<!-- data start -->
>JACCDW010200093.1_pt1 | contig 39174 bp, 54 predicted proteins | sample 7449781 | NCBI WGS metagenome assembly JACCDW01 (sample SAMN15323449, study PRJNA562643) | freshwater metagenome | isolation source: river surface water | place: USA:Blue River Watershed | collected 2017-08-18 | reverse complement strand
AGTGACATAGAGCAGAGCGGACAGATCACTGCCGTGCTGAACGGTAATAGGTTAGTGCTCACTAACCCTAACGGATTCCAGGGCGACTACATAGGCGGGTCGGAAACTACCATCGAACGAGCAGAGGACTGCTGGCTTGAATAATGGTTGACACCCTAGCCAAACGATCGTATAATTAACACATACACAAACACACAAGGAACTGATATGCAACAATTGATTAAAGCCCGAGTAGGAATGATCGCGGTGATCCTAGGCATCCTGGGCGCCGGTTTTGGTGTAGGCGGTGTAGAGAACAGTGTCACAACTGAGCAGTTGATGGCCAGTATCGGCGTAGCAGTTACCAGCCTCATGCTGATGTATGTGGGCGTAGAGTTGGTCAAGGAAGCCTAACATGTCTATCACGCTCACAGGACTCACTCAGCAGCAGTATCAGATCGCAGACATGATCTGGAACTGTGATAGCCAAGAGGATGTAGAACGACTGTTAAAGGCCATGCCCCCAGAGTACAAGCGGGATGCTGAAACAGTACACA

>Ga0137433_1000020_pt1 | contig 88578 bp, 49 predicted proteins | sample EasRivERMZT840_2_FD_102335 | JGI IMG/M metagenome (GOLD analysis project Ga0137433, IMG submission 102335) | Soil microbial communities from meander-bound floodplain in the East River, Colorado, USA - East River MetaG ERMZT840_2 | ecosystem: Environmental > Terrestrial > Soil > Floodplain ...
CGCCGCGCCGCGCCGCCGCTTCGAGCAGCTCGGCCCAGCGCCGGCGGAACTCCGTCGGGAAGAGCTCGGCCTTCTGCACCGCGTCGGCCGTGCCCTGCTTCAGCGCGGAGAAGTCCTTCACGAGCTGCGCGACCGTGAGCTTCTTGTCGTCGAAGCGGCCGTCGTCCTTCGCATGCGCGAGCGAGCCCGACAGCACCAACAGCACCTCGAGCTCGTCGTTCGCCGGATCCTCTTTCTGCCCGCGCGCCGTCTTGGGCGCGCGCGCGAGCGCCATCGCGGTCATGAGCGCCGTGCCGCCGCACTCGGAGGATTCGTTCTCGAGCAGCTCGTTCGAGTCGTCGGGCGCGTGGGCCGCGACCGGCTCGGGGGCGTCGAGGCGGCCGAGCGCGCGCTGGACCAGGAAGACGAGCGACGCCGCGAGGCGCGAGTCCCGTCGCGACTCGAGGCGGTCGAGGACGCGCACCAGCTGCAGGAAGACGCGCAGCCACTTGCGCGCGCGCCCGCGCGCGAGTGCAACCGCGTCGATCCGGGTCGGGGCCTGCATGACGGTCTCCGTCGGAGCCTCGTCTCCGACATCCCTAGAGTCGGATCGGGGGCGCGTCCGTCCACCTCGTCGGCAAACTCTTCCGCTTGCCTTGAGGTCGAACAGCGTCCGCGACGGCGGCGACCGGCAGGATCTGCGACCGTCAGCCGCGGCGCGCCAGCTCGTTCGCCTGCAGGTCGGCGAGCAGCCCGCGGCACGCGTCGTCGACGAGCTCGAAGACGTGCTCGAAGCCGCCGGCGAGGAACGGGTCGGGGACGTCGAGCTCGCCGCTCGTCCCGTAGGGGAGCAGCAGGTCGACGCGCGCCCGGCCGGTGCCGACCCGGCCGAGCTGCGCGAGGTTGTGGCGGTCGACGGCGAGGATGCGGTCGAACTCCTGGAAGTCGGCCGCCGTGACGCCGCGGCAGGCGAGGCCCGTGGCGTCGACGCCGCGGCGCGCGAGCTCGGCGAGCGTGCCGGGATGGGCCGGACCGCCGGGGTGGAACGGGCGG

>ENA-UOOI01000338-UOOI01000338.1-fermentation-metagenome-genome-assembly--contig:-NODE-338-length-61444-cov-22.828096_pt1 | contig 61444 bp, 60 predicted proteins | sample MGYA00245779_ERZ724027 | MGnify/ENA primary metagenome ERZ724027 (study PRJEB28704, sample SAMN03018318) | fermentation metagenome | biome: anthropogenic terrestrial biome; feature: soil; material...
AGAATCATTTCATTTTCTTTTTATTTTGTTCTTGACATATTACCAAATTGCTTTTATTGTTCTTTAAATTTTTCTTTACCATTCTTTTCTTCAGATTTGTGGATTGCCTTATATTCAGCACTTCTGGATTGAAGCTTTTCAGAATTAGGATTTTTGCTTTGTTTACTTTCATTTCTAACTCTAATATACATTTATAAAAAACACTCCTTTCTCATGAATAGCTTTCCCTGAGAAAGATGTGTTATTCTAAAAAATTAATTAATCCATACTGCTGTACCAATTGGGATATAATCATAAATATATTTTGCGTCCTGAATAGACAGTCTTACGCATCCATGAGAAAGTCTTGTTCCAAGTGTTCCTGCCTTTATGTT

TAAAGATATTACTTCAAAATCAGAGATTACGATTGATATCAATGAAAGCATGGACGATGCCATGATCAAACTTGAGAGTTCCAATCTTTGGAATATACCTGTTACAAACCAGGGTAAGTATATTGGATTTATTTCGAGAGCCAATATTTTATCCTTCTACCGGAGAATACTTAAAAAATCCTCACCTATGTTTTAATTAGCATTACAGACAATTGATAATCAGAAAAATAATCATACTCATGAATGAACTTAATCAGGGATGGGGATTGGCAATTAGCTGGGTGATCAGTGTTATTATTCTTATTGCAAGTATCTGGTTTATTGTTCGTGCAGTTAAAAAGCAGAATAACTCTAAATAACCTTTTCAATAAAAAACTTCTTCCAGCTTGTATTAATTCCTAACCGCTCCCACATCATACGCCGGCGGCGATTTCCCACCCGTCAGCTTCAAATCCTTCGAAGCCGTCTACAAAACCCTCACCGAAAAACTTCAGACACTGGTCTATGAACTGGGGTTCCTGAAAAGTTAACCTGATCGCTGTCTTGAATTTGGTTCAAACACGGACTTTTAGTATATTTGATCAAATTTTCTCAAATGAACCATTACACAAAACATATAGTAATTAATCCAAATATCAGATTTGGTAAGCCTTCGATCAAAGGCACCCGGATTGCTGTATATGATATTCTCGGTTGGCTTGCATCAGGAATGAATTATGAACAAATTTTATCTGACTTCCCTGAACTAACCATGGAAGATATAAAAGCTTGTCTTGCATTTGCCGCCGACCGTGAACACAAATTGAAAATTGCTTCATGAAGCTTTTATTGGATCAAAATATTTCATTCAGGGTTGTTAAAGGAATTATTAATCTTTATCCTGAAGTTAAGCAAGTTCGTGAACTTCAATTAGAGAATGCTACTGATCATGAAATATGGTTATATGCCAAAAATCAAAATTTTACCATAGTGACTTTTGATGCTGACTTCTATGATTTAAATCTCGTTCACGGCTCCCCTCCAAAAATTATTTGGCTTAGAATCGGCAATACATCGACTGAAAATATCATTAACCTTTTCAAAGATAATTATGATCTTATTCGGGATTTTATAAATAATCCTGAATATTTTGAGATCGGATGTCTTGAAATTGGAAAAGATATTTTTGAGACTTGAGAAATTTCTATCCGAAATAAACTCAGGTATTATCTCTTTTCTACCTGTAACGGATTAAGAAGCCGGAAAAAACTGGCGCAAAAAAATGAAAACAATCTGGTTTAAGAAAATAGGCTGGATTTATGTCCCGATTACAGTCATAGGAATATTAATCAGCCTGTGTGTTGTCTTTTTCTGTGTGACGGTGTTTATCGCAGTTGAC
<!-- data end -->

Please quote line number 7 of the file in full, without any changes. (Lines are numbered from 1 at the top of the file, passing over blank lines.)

TAAAGATATTACTTCAAAATCAGAGATTACGATTGATATCAATGAAAGCATGGACGATGCCATGATCAAACTTGAGAGTTCCAATCTTTGGAATATACCTGTTACAAACCAGGGTAAGTATATTGGATTTATTTCGAGAGCCAATATTTTATCCTTCTACCGGAGAATACTTAAAAAATCCTCACCTATGTTTTAATTAGCATTACAGACAATTGATAATCAGAAAAATAATCATACTCATGAATGAACTTAATCAGGGATGGGGATTGGCAATTAGCTGGGTGATCAGTGTTATTATTCTTATTGCAAGTATCTGGTTTATTGTTCGTGCAGTTAAAAAGCAGAATAACTCTAAATAACCTTTTCAATAAAAAACTTCTTCCAGCTTGTATTAATTCCTAACCGCTCCCACATCATACGCCGGCGGCGATTTCCCACCCGTCAGCTTCAAATCCTTCGAAGCCGTCTACAAAACCCTCACCGAAAAACTTCAGACACTGGTCTATGAACTGGGGTTCCTGAAAAGTTAACCTGATCGCTGTCTTGAATTTGGTTCAAACACGGACTTTTAGTATATTTGATCAAATTTTCTCAAATGAACCATTACACAAAACATATAGTAATTAATCCAAATATCAGATTTGGTAAGCCTTCGATCAAAGGCACCCGGATTGCTGTATATGATATTCTCGGTTGGCTTGCATCAGGAATGAATTATGAACAAATTTTATCTGACTTCCCTGAACTAACCATGGAAGATATAAAAGCTTGTCTTGCATTTGCCGCCGACCGTGAACACAAATTGAAAATTGCTTCATGAAGCTTTTATTGGATCAAAATATTTCATTCAGGGTTGTTAAAGGAATTATTAATCTTTATCCTGAAGTTAAGCAAGTTCGTGAACTTCAATTAGAGAATGCTACTGATCATGAAATATGGTTATATGCCAAAAATCAAAATTTTACCATAGTGACTTTTGATGCTGACTTCTATGATTTAAATCTCGTTCACGGCTCCCCTCCAAAAATTATTTGGCTTAGAATCGGCAATACATCGACTGAAAATATCATTAACCTTTTCAAAGATAATTATGATCTTATTCGGGATTTTATAAATAATCCTGAATATTTTGAGATCGGATGTCTTGAAATTGGAAAAGATATTTTTGAGACTTGAGAAATTTCTATCCGAAATAAACTCAGGTATTATCTCTTTTCTACCTGTAACGGATTAAGAAGCCGGAAAAAACTGGCGCAAAAAAATGAAAACAATCTGGTTTAAGAAAATAGGCTGGATTTATGTCCCGATTACAGTCATAGGAATATTAATCAGCCTGTGTGTTGTCTTTTTCTGTGTGACGGTGTTTATCGCAGTTGAC